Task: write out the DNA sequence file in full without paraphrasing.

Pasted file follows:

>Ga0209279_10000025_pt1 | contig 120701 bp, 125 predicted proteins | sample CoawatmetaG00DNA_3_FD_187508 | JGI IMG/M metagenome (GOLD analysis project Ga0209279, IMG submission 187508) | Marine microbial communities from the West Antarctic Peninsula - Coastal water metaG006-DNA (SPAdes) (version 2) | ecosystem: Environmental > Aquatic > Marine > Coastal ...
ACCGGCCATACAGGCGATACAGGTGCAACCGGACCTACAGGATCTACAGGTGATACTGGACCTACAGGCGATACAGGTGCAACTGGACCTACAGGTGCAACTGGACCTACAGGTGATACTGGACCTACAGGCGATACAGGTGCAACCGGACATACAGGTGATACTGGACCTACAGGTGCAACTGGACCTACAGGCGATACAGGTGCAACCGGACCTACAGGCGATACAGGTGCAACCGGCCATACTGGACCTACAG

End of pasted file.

>Ga0209279_10000025_pt1 | contig 120701 bp, 125 predicted proteins | sample CoawatmetaG00DNA_3_FD_187508 | JGI IMG/M metagenome (GOLD analysis project Ga0209279, IMG submission 187508) | Marine microbial communities from the West Antarctic Peninsula - Coastal water metaG006-DNA (SPAdes) (version 2) | ecosystem: Environmental > Aquatic > Marine > Coastal ...
ACCGGCCATACAGGCGATACAGGTGCAACCGGACCTACAGGATCTACAGGTGATACTGGACCTACAGGCGATACAGGTGCAACTGGACCTACAGGTGCAACTGGACCTACAGGTGATACTGGACCTACAGGCGATACAGGTGCAACCGGACATACAGGTGATACTGGACCTACAGGTGCAACTGGACCTACAGGCGATACAGGTGCAACCGGACCTACAGGCGATACAGGTGCAACCGGCCATACTGGACCTACAG